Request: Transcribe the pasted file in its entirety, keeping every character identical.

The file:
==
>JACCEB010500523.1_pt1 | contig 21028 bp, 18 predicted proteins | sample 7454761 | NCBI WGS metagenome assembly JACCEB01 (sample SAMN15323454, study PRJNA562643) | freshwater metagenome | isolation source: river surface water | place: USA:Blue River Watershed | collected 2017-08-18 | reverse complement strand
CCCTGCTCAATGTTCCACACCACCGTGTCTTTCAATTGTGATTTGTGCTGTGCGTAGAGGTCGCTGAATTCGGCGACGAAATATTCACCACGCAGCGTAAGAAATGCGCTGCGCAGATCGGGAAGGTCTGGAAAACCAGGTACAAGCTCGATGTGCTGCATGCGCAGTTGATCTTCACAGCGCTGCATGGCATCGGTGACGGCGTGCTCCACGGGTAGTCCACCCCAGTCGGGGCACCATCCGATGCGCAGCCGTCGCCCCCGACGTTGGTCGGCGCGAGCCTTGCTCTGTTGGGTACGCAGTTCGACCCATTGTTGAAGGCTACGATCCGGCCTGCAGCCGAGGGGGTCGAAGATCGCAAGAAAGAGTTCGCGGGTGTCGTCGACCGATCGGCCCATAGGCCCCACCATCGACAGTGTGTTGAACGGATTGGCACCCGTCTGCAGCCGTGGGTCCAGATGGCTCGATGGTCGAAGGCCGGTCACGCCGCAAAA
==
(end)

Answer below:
>JACCEB010500523.1_pt1 | contig 21028 bp, 18 predicted proteins | sample 7454761 | NCBI WGS metagenome assembly JACCEB01 (sample SAMN15323454, study PRJNA562643) | freshwater metagenome | isolation source: river surface water | place: USA:Blue River Watershed | collected 2017-08-18 | reverse complement strand
CCCTGCTCAATGTTCCACACCACCGTGTCTTTCAATTGTGATTTGTGCTGTGCGTAGAGGTCGCTGAATTCGGCGACGAAATATTCACCACGCAGCGTAAGAAATGCGCTGCGCAGATCGGGAAGGTCTGGAAAACCAGGTACAAGCTCGATGTGCTGCATGCGCAGTTGATCTTCACAGCGCTGCATGGCATCGGTGACGGCGTGCTCCACGGGTAGTCCACCCCAGTCGGGGCACCATCCGATGCGCAGCCGTCGCCCCCGACGTTGGTCGGCGCGAGCCTTGCTCTGTTGGGTACGCAGTTCGACCCATTGTTGAAGGCTACGATCCGGCCTGCAGCCGAGGGGGTCGAAGATCGCAAGAAAGAGTTCGCGGGTGTCGTCGACCGATCGGCCCATAGGCCCCACCATCGACAGTGTGTTGAACGGATTGGCACCCGTCTGCAGCCGTGGGTCCAGATGGCTCGATGGTCGAAGGCCGGTCACGCCGCAAAA